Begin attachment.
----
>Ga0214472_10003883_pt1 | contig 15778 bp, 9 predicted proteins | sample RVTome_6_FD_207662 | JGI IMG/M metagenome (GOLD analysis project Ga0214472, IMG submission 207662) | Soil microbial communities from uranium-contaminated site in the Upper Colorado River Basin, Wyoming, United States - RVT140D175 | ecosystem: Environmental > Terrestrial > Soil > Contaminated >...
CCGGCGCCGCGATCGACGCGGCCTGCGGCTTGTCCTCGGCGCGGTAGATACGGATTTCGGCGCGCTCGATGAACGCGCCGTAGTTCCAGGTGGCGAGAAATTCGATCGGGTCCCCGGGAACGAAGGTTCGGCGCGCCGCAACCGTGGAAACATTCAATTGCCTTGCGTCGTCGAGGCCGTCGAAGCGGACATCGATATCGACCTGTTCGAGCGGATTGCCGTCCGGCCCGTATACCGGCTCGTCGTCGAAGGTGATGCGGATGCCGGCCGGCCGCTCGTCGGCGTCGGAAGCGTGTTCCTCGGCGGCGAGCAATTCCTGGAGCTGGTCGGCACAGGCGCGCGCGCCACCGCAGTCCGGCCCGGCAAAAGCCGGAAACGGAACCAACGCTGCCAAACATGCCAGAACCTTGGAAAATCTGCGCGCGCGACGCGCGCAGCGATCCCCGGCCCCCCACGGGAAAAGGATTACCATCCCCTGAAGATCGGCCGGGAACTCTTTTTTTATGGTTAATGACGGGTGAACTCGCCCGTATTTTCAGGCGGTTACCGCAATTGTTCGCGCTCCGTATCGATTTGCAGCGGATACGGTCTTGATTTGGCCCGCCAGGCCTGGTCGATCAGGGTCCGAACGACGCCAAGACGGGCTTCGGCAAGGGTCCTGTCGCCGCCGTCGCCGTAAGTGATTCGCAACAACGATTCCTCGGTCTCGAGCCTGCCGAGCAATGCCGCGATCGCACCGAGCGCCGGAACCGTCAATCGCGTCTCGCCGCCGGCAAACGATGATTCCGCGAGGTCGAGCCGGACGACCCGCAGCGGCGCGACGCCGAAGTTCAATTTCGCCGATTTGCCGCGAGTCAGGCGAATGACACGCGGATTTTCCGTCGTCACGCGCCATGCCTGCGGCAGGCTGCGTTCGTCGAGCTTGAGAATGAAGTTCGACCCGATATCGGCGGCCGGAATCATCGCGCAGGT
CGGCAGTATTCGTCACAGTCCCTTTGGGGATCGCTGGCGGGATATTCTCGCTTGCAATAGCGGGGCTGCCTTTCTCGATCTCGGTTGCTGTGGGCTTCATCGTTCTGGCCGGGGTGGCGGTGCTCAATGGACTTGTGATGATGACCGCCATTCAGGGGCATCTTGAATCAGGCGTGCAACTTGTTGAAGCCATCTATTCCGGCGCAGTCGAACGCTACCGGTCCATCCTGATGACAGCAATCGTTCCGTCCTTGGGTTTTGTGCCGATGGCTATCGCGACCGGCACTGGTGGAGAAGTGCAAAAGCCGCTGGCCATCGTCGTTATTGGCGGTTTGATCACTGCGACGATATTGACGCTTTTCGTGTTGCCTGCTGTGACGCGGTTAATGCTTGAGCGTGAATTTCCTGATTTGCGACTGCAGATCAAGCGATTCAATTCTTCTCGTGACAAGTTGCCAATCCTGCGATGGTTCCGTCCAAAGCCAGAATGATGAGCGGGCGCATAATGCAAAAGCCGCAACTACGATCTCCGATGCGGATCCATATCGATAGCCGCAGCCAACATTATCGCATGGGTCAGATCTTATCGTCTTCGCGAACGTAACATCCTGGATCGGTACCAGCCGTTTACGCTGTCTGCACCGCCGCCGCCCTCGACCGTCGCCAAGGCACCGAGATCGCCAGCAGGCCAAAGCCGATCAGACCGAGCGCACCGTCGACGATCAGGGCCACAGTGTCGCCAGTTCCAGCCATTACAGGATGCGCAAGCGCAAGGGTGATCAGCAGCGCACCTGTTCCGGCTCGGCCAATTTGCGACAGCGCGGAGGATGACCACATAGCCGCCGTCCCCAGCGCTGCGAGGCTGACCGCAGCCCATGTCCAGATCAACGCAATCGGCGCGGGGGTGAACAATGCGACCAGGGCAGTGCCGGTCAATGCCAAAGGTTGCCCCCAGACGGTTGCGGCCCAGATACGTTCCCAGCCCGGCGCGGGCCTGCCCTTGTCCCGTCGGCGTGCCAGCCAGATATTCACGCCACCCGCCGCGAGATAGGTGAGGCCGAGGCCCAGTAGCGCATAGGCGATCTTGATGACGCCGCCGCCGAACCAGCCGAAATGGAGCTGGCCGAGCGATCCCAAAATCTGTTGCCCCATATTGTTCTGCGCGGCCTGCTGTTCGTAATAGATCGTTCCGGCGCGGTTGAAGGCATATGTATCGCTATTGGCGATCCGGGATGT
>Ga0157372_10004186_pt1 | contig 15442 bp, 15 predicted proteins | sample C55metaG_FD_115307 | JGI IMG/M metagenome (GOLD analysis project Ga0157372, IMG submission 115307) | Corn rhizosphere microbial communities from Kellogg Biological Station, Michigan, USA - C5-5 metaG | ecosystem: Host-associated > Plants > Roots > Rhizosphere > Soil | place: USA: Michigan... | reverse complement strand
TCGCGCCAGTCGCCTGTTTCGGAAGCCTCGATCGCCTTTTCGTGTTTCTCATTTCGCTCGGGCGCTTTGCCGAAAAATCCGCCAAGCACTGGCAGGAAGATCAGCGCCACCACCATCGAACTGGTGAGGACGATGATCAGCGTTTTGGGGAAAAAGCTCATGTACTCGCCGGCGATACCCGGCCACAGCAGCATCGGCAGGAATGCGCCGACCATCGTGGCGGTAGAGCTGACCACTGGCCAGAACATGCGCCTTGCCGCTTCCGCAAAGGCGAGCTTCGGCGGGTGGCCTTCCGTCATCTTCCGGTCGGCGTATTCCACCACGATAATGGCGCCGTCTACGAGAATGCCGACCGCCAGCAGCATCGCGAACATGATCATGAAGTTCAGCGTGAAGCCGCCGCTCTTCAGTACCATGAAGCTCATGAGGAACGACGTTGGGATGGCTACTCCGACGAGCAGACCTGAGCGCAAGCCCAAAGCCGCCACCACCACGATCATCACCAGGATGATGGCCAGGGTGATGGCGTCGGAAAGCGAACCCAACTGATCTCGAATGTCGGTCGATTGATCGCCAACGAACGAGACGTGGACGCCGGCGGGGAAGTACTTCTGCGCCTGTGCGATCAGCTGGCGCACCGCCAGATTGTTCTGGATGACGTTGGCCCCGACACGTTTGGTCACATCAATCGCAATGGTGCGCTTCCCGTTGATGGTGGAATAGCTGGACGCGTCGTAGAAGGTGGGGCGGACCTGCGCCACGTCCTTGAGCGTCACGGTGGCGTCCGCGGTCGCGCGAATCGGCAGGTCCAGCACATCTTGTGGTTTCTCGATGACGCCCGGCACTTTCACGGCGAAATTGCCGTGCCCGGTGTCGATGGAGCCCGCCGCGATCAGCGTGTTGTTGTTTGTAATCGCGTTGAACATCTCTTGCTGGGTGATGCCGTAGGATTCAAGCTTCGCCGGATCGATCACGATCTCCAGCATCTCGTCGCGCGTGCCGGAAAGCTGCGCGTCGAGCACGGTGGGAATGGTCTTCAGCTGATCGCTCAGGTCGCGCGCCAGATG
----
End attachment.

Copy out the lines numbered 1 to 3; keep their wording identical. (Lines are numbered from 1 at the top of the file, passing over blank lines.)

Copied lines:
>Ga0214472_10003883_pt1 | contig 15778 bp, 9 predicted proteins | sample RVTome_6_FD_207662 | JGI IMG/M metagenome (GOLD analysis project Ga0214472, IMG submission 207662) | Soil microbial communities from uranium-contaminated site in the Upper Colorado River Basin, Wyoming, United States - RVT140D175 | ecosystem: Environmental > Terrestrial > Soil > Contaminated >...
CCGGCGCCGCGATCGACGCGGCCTGCGGCTTGTCCTCGGCGCGGTAGATACGGATTTCGGCGCGCTCGATGAACGCGCCGTAGTTCCAGGTGGCGAGAAATTCGATCGGGTCCCCGGGAACGAAGGTTCGGCGCGCCGCAACCGTGGAAACATTCAATTGCCTTGCGTCGTCGAGGCCGTCGAAGCGGACATCGATATCGACCTGTTCGAGCGGATTGCCGTCCGGCCCGTATACCGGCTCGTCGTCGAAGGTGATGCGGATGCCGGCCGGCCGCTCGTCGGCGTCGGAAGCGTGTTCCTCGGCGGCGAGCAATTCCTGGAGCTGGTCGGCACAGGCGCGCGCGCCACCGCAGTCCGGCCCGGCAAAAGCCGGAAACGGAACCAACGCTGCCAAACATGCCAGAACCTTGGAAAATCTGCGCGCGCGACGCGCGCAGCGATCCCCGGCCCCCCACGGGAAAAGGATTACCATCCCCTGAAGATCGGCCGGGAACTCTTTTTTTATGGTTAATGACGGGTGAACTCGCCCGTATTTTCAGGCGGTTACCGCAATTGTTCGCGCTCCGTATCGATTTGCAGCGGATACGGTCTTGATTTGGCCCGCCAGGCCTGGTCGATCAGGGTCCGAACGACGCCAAGACGGGCTTCGGCAAGGGTCCTGTCGCCGCCGTCGCCGTAAGTGATTCGCAACAACGATTCCTCGGTCTCGAGCCTGCCGAGCAATGCCGCGATCGCACCGAGCGCCGGAACCGTCAATCGCGTCTCGCCGCCGGCAAACGATGATTCCGCGAGGTCGAGCCGGACGACCCGCAGCGGCGCGACGCCGAAGTTCAATTTCGCCGATTTGCCGCGAGTCAGGCGAATGACACGCGGATTTTCCGTCGTCACGCGCCATGCCTGCGGCAGGCTGCGTTCGTCGAGCTTGAGAATGAAGTTCGACCCGATATCGGCGGCCGGAATCATCGCGCAGGT
CGGCAGTATTCGTCACAGTCCCTTTGGGGATCGCTGGCGGGATATTCTCGCTTGCAATAGCGGGGCTGCCTTTCTCGATCTCGGTTGCTGTGGGCTTCATCGTTCTGGCCGGGGTGGCGGTGCTCAATGGACTTGTGATGATGACCGCCATTCAGGGGCATCTTGAATCAGGCGTGCAACTTGTTGAAGCCATCTATTCCGGCGCAGTCGAACGCTACCGGTCCATCCTGATGACAGCAATCGTTCCGTCCTTGGGTTTTGTGCCGATGGCTATCGCGACCGGCACTGGTGGAGAAGTGCAAAAGCCGCTGGCCATCGTCGTTATTGGCGGTTTGATCACTGCGACGATATTGACGCTTTTCGTGTTGCCTGCTGTGACGCGGTTAATGCTTGAGCGTGAATTTCCTGATTTGCGACTGCAGATCAAGCGATTCAATTCTTCTCGTGACAAGTTGCCAATCCTGCGATGGTTCCGTCCAAAGCCAGAATGATGAGCGGGCGCATAATGCAAAAGCCGCAACTACGATCTCCGATGCGGATCCATATCGATAGCCGCAGCCAACATTATCGCATGGGTCAGATCTTATCGTCTTCGCGAACGTAACATCCTGGATCGGTACCAGCCGTTTACGCTGTCTGCACCGCCGCCGCCCTCGACCGTCGCCAAGGCACCGAGATCGCCAGCAGGCCAAAGCCGATCAGACCGAGCGCACCGTCGACGATCAGGGCCACAGTGTCGCCAGTTCCAGCCATTACAGGATGCGCAAGCGCAAGGGTGATCAGCAGCGCACCTGTTCCGGCTCGGCCAATTTGCGACAGCGCGGAGGATGACCACATAGCCGCCGTCCCCAGCGCTGCGAGGCTGACCGCAGCCCATGTCCAGATCAACGCAATCGGCGCGGGGGTGAACAATGCGACCAGGGCAGTGCCGGTCAATGCCAAAGGTTGCCCCCAGACGGTTGCGGCCCAGATACGTTCCCAGCCCGGCGCGGGCCTGCCCTTGTCCCGTCGGCGTGCCAGCCAGATATTCACGCCACCCGCCGCGAGATAGGTGAGGCCGAGGCCCAGTAGCGCATAGGCGATCTTGATGACGCCGCCGCCGAACCAGCCGAAATGGAGCTGGCCGAGCGATCCCAAAATCTGTTGCCCCATATTGTTCTGCGCGGCCTGCTGTTCGTAATAGATCGTTCCGGCGCGGTTGAAGGCATATGTATCGCTATTGGCGATCCGGGATGT